N Korea says to take ‘corresponding measures’ if United Nations adopts sanctions

Since he assumed office in May, South Korea’s Liberal president has attempted to resume dialogue with Pyongayng.

The offer of talks, the first since South Korea elected President Moon Jae In, came as the Red Cross in Seoul proposed a separate meeting to discuss reunions of families separated by the 1950-53 Korean War, Agence France-Presse (AFP) reported. South Korea’s Red Cross said on Monday, July 17, 2017, it wants separate talks at the border village on August 1 to discuss family reunions.

South Korea yesterday offered to hold rare military talks with North Korea, aiming to ease tensions after Pyongyang tested its first intercontinental ballistic missile (ICBM).

Vice Defense Minister Suh Choo Suk said the South’s defense officials are proposing talks at the border village of Panmunjom on Friday to discuss how to end hostile activities along the border.

If realized, the talks would be the first inter-Korean dialogue since December 2015.

Suh called on Pyongyang to restore the military communications line in the western region to send a reply to South Korea’s dialogue overture, expressing anticipation of the DPRK’s positive response. Seoul’s acting Red Cross chief Kim Sun Hyang said it wants separate talks at the border village on August 1 to discuss family reunions. Iron ore imports from North Korea surged, with China arguing that the United Nations sanctions resolution allows for trade if the income is used for the livelihood of civilians.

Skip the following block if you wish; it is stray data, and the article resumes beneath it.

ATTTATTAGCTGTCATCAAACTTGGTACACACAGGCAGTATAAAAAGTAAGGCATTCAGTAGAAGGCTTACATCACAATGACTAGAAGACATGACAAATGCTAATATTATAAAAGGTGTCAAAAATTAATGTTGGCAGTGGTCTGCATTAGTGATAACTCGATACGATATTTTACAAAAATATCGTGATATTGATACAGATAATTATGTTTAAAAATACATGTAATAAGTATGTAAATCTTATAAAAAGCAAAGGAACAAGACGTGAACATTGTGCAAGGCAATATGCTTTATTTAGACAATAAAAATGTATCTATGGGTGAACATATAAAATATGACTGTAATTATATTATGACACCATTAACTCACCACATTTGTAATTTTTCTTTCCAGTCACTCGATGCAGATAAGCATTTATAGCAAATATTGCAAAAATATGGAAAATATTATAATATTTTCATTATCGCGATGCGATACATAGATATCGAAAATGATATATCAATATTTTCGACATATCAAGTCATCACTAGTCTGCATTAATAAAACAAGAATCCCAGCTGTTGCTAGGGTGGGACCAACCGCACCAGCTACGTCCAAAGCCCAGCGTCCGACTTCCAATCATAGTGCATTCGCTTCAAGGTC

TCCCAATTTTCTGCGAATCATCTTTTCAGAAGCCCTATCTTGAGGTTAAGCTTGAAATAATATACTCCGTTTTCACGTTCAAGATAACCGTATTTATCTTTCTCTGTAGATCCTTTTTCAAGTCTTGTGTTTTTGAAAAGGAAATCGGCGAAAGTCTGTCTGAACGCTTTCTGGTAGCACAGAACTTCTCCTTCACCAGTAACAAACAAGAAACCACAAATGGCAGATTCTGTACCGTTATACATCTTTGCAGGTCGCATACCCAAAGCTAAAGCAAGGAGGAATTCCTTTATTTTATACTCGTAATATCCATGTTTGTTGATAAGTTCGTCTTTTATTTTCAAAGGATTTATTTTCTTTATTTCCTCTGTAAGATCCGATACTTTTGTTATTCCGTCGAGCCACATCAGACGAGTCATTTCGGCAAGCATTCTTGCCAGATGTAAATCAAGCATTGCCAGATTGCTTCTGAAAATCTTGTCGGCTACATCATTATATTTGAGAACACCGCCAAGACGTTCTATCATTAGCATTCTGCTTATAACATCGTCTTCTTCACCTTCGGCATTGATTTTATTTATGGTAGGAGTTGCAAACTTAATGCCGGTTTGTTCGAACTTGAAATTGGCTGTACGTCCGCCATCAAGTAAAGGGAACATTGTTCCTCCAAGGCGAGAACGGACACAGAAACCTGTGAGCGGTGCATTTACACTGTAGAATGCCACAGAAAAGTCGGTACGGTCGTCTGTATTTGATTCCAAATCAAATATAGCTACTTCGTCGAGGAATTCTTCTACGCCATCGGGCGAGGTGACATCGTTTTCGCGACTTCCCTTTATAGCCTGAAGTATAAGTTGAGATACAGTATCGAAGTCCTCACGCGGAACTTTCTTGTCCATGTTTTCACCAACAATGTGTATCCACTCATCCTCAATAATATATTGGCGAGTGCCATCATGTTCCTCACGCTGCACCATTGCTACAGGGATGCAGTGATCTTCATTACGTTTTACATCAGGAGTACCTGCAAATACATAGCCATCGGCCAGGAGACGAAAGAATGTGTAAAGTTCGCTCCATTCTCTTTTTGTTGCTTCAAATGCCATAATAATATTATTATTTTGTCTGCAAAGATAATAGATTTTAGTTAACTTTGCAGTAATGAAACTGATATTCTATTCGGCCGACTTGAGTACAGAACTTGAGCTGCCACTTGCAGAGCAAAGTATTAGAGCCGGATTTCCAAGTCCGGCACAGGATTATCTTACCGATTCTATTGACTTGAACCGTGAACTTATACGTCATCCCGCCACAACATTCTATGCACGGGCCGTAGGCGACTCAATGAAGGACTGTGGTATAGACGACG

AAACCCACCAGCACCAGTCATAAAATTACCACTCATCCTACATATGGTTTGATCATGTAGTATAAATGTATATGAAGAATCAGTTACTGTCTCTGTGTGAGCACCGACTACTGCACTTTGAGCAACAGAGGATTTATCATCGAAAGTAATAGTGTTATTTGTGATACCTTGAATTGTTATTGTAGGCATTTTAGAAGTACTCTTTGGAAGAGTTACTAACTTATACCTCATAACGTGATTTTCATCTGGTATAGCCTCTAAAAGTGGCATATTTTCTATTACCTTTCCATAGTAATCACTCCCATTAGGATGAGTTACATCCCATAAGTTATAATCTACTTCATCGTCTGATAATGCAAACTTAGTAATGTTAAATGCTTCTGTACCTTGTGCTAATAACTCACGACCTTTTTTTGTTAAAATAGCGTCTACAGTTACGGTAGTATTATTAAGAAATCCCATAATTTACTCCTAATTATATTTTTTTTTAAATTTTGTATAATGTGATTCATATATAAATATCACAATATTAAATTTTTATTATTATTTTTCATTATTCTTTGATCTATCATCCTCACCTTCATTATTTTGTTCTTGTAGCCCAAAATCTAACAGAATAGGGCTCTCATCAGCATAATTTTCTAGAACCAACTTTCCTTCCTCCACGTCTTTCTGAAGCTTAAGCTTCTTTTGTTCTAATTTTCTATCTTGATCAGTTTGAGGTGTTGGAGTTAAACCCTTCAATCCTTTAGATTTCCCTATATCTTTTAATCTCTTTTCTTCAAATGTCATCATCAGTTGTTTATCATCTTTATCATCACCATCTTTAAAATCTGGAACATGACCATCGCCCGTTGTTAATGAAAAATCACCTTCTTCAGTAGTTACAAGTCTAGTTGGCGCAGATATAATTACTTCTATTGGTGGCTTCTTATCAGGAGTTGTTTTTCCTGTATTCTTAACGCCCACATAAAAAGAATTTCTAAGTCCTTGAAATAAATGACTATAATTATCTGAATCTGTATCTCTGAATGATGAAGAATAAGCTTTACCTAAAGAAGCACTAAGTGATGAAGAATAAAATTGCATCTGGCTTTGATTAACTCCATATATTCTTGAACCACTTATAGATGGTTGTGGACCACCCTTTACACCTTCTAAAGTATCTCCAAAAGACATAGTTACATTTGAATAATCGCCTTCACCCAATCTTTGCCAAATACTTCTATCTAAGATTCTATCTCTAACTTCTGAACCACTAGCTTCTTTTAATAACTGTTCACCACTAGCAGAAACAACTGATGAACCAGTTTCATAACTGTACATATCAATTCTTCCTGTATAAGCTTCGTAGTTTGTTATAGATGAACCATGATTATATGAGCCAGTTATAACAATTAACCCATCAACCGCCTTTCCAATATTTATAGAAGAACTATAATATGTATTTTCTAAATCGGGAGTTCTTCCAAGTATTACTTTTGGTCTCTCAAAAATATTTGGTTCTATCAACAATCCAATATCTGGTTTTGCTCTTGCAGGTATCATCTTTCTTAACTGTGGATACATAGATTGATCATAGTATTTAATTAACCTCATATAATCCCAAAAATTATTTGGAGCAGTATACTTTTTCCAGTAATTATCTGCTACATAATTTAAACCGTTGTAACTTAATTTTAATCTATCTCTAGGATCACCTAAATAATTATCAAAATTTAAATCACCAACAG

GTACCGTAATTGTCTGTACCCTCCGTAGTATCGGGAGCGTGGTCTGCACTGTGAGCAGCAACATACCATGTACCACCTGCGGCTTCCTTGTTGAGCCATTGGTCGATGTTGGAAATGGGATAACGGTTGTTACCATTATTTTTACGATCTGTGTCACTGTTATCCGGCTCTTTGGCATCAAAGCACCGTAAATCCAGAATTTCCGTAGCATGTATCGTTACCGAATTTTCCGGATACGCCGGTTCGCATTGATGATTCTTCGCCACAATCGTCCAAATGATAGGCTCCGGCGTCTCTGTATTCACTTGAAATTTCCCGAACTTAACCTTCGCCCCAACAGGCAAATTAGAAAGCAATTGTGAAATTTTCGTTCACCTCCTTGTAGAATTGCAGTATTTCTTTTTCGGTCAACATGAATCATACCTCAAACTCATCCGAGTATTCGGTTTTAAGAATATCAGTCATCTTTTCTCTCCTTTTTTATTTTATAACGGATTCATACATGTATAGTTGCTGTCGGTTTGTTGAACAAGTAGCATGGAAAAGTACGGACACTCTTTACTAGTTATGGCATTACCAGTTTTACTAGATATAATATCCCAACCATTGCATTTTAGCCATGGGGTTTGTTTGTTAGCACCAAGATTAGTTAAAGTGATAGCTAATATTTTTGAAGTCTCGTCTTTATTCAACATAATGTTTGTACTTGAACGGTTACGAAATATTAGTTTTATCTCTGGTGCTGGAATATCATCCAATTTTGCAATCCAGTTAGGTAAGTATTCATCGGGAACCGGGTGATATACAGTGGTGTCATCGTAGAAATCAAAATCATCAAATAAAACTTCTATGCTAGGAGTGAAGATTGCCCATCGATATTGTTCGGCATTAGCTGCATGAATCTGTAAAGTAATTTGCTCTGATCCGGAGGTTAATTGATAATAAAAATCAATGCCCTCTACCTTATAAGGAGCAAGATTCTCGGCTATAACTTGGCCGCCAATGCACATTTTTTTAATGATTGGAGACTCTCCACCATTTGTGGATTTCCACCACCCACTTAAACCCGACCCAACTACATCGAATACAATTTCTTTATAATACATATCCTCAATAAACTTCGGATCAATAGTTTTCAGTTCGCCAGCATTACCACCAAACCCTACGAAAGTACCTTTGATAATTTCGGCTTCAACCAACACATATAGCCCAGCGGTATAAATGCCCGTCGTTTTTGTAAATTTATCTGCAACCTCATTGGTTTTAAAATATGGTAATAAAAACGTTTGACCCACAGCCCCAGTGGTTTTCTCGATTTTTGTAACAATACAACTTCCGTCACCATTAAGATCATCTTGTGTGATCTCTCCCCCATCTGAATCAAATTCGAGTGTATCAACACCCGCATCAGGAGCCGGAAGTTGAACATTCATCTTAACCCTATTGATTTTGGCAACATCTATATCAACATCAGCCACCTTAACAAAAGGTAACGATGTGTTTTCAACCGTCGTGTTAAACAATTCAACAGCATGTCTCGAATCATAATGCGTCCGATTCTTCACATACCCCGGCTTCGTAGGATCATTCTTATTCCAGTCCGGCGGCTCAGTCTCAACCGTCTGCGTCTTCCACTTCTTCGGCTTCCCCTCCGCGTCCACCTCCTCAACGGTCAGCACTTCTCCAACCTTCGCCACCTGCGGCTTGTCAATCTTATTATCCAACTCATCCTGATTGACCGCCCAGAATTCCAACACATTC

The timing and scope of the US action will depend heavily on how China responds to pressure for tougher steps against North Korea when USA and Chinese officials meet for a high-level economic dialogue in Washington Wednesday, the administration sources told Reuters.

North Korea is believed to possess hundreds of missiles capable of striking South Korea and Japan.

“Trade related to the people’s livelihood in North Korea, especially if it embodies humanitarian principles, should not be affected by sanctions”, said Huang at a separate news briefing.

The armed conflict between both countries ended with a cease-fire in 1953, but no formal peace treaty was ever signed, meaning the neighbouring countries technically remain at war. It is anxious about an influx of refugees and possible U.S. troops stationed on its border in a unified Korea.